By Charlotte Rene Woods | Government & Climate Reporter
James Bryant shares his fellow incumbent candidates’ goals to continue the work they have started. The retired educator and counselor has continued to serve youth through his appointment to the Charlottesville School Board on April 11 last year — his birthday — to fill out Adam Hasting’s unfinished term.
Along with various stints in Madison County and Richmond, Bryant has spent much of his career in the Charlottesville/Albemarle area. Among his former students is Denise Johnson, who is currently the supervisor of equity and inclusion for Charlottesville City Schools.
“I felt the School Board was a good fit for me because it gives me an opportunity to still have that extension and have an impact in the community,” Bryant said.
Having originally studied music with goals to be an opera singer, Bryant became encouraged to become a teacher — something he used to play-pretend with his siblings when they were children.
He still sings and is active in his church.
Bryant supports middle school reconfiguration, social-emotional learning, efforts to restructure the Quest gifted program and include more diverse perspectives in history courses, among other things.
It’s addressing equity, however, that is a top priority for him and the board.
In October 2018, a New York Times article indicated equity issues and achievement gaps that featured two students from Charlottesville High School’s Black Student Union. The efforts of the board since still reverberate in the election, as Bryant and colleagues aim to continue their progress and fresh candidates step in to lend their assistance as well.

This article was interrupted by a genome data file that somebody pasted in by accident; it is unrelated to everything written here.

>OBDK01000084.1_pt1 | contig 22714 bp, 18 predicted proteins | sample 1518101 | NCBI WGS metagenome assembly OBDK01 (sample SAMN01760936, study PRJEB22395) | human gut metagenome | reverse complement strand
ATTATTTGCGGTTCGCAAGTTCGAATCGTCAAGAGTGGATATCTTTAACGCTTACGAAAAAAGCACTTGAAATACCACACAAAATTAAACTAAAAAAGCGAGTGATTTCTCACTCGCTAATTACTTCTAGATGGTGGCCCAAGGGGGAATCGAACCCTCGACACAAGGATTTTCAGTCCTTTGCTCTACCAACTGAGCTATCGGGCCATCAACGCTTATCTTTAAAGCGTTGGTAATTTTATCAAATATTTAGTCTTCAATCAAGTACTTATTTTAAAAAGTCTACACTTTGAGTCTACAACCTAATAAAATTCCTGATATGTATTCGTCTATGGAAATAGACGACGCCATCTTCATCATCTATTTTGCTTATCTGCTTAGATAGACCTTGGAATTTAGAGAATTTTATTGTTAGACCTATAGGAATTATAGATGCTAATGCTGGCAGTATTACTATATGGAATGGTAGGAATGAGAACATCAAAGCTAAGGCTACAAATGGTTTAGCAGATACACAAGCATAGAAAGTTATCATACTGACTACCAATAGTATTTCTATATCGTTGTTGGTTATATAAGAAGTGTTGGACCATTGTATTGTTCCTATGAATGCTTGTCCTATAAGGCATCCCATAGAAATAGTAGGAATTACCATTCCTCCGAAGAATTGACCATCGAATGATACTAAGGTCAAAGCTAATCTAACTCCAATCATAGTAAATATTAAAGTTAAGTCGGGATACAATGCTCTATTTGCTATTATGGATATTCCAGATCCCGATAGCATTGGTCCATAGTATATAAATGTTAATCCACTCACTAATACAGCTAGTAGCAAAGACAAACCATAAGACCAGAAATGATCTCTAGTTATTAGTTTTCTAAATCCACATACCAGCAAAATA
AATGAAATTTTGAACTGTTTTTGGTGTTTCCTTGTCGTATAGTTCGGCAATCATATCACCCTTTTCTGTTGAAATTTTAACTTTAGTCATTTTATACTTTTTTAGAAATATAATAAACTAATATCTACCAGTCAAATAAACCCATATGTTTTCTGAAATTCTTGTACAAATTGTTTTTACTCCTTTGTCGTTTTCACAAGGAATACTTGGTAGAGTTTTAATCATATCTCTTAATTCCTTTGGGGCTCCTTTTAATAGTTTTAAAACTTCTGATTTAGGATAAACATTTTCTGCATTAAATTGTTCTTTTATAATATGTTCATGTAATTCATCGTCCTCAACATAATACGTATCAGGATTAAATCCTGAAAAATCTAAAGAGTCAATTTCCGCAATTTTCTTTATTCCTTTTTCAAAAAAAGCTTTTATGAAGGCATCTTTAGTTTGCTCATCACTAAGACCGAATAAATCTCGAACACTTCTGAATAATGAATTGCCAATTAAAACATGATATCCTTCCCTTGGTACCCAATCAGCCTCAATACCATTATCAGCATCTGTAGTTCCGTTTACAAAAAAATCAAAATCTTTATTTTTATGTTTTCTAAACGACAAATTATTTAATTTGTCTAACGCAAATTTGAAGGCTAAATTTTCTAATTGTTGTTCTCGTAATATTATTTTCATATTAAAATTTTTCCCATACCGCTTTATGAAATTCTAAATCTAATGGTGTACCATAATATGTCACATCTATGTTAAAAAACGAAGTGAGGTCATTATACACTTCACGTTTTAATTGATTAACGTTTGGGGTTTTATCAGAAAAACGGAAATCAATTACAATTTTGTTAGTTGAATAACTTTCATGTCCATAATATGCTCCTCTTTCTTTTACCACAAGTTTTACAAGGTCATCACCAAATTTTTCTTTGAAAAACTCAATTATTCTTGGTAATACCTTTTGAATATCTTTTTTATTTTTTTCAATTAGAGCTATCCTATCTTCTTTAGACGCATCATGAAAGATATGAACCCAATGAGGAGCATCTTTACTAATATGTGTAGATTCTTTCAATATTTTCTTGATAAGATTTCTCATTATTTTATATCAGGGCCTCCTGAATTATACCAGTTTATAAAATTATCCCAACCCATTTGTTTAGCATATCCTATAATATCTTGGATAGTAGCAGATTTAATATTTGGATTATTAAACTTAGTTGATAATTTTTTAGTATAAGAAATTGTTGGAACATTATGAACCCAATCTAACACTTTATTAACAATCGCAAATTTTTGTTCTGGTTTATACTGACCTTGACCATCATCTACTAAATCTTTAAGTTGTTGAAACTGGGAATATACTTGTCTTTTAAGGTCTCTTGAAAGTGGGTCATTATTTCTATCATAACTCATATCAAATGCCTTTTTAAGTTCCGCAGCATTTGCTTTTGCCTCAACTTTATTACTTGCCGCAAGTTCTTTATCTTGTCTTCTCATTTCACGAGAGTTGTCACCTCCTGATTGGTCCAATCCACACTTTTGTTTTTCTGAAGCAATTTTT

Bryant said the New York Times article “opened the door to address a lot of issues surrounding equity.”
Bryant said that the board has been getting feedback from students and parents in various communities as it has worked towards shaping more equitable policies and making moves like hiring more teachers, adjusting the testing grade for Quest and making a push for hiring and retaining more minority teachers.
Bryant said it has been especially important to listen to “the communities where we don’t always hear their voices and to have a balanced conversation.”
Of the three student representative positions who attend School Board meetings, Bryant said he was “happy to have those voices and insights on the board.”
Bryant recalled when schools were segregated and noted that despite progress since them, Charlottesville City Schools still have a way to go.
“Going into this election, I could have said no or ‘Do I want another couple years?’” Bryant said. “But I’m committed to see the job done. We have a lot of work to do with equity and when I think back to my early years in school, segregated schools, as we transition from segregated schools to integrated schools, that issue never went away.”
Bryant is running for one of 4 seats up for election on school board among the 5 candidates. Election Day is Nov. 5.
What inspired you to run for the school board?
To represent the students, parents, teachers, support staff, and other stake holders. To work in collaboration with the current school board to continue to make Charlottesville City Schools exceptional for all students, and to continue the equity initiative which was begun during my current term.
Given the ongoing conversations around equity in Charlottesville Schools, what are some of the most significant strides that you think could be taken to address opportunity and achievement gap?
The question we face is “Having seen your data, what are you doing to move forward? After a year of community listening, and over the summer we formulated four focus areas this year, ranging from:
- Staff to instruction to school culture to foundational principles.
- In our last school board meeting, we heard updates in each of these areas, and it was truly heartening to see and hear all that’s underway, from the diverse hiring of teachers and administrators we had this summer.